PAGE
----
It's been 15 years now, but Dr. Sanjay Desai remembers the brutal hours he worked as a young medical intern and how he struggled with fatigue while treating patients.
"There were days we were easily working 36 hours straight and you couldn't remember how you got home - if you got home," Desai said. "It wasn't safe."
Times have changed. Regulations now demand that teaching hospitals limit first-year trainees to 16-hour shifts. By reducing work hours, medical authorities reasoned, interns would get more sleep, suffer less fatigue and commit fewer mistakes.
But a pair of studies published Monday in JAMA Internal Medicine suggest this may not be the case. Researchers concluded that interns were making more mistakes and learning less after the shift restrictions.
The problem, according to researchers, was that interns were required to do the same amount of work but in fewer hours. Shorter shifts also require more patient "handoffs" from one doctor to another. Handoffs are a common source of medical errors, previous studies have demonstrated.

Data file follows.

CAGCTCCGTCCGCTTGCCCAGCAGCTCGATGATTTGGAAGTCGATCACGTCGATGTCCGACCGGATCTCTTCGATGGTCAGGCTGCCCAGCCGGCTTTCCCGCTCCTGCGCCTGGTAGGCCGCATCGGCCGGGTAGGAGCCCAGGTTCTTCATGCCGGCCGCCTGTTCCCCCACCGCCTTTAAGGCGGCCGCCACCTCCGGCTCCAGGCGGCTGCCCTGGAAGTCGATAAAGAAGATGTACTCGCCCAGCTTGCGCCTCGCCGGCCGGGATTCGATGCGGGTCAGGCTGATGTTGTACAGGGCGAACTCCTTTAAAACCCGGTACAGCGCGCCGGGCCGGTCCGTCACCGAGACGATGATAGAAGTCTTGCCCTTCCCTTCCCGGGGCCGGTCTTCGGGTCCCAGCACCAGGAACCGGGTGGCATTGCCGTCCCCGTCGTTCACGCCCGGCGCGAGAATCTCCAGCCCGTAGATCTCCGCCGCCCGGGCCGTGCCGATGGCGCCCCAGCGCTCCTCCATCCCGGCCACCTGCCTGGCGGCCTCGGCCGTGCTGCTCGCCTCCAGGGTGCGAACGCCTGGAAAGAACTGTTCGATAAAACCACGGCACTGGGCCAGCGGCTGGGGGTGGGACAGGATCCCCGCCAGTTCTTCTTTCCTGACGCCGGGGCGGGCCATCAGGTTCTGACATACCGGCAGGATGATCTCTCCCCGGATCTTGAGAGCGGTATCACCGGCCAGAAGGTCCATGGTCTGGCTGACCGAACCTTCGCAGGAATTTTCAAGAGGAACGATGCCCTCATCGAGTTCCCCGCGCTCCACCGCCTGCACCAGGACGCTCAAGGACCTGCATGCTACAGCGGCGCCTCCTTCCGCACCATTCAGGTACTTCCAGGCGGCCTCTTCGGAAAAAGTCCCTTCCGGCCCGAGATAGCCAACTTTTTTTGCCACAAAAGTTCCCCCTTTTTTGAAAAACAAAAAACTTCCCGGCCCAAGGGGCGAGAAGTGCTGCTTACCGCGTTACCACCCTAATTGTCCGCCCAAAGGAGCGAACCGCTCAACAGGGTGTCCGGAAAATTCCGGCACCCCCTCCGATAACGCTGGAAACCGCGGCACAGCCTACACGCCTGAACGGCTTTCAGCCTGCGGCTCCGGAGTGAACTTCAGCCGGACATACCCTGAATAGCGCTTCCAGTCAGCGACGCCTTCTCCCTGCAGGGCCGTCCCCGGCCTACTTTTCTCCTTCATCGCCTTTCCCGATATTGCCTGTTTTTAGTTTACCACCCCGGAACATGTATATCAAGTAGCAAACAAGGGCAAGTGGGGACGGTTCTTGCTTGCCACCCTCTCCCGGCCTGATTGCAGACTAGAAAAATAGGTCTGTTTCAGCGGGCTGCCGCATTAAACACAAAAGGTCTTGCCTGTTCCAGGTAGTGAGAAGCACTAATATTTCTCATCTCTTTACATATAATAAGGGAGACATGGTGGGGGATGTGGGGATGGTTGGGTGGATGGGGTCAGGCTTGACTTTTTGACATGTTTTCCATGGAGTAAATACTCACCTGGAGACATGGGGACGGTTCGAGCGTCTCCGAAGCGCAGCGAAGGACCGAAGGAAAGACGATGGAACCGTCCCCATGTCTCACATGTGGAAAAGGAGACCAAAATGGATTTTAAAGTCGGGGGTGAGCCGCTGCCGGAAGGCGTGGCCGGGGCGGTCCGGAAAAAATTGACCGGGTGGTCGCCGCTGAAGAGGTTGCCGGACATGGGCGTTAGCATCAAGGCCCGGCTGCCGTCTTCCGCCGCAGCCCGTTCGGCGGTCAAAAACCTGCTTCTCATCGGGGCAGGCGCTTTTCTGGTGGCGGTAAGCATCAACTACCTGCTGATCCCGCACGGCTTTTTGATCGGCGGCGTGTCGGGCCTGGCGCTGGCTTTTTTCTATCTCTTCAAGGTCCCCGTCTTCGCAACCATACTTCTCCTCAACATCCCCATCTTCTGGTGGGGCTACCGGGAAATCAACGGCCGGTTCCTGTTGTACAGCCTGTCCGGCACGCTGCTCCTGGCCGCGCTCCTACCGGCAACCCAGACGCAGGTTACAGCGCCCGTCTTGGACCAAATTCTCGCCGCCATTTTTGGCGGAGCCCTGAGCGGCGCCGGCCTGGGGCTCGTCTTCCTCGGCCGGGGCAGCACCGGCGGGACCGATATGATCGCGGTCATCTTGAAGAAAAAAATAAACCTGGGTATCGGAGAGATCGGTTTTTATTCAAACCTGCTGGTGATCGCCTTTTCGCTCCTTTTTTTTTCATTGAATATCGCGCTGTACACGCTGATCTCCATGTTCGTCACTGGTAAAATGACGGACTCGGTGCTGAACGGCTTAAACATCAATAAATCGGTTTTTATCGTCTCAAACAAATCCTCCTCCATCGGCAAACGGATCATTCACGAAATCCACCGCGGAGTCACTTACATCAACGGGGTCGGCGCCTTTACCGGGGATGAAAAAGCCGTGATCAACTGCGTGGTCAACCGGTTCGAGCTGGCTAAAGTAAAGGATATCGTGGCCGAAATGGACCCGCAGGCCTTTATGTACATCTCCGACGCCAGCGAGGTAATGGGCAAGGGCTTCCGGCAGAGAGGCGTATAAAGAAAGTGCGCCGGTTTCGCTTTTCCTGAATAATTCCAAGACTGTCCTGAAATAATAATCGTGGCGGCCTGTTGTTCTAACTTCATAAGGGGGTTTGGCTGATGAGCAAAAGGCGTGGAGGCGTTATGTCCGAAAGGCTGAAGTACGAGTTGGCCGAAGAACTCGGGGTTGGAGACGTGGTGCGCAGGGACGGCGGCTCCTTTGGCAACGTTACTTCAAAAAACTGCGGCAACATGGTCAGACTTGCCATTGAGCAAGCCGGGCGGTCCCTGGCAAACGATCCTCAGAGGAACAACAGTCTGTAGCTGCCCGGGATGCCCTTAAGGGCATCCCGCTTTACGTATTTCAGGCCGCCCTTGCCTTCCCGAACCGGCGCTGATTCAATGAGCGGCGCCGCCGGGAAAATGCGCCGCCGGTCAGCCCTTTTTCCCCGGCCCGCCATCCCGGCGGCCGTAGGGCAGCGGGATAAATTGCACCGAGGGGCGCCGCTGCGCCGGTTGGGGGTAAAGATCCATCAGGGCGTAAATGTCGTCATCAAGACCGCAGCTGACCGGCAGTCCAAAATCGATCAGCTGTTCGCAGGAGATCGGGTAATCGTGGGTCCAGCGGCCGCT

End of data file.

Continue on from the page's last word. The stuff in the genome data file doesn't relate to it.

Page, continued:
"I was surprised," said Dr. Srijan Sen, a University of Michigan Medical School psychiatrist and lead author of one of the studies. "It was clear that interns do not function optimally after working 24 hours in a row. So there was real hope that reducing the maximum shift length would help both interns and patients. However, our results suggest that the negative unintended consequences of the reforms may outweigh any positives."
The studies no doubt will add fuel to the debate over duty-hour reforms.
In 2003, the Accreditation Council for Graduate and Medical Education reduced the maximum shift length for first-year residents, or interns, to 30 hours from 36. In 2011, the council reduced it further to 16 hours. The changes marked an enormous change in medical training: Beginning in the late 19th century, interns and residents were called "house staff" because they lived full time in their hospitals.
Sen and his colleagues surveyed more than 2,300 interns from 2009 to 2011 - a period that included the most recent shift change. Trainees were asked whether they were sleeping more, whether they felt depressed and how many serious medical errors they thought they had made.
"Despite the decrease in duty hours, there were no significant changes in hours slept, depressive symptoms or well-being," the study found. "The percentage of interns who reported concern about making a serious medical error increased from 19.9 percent to 23.3 percent."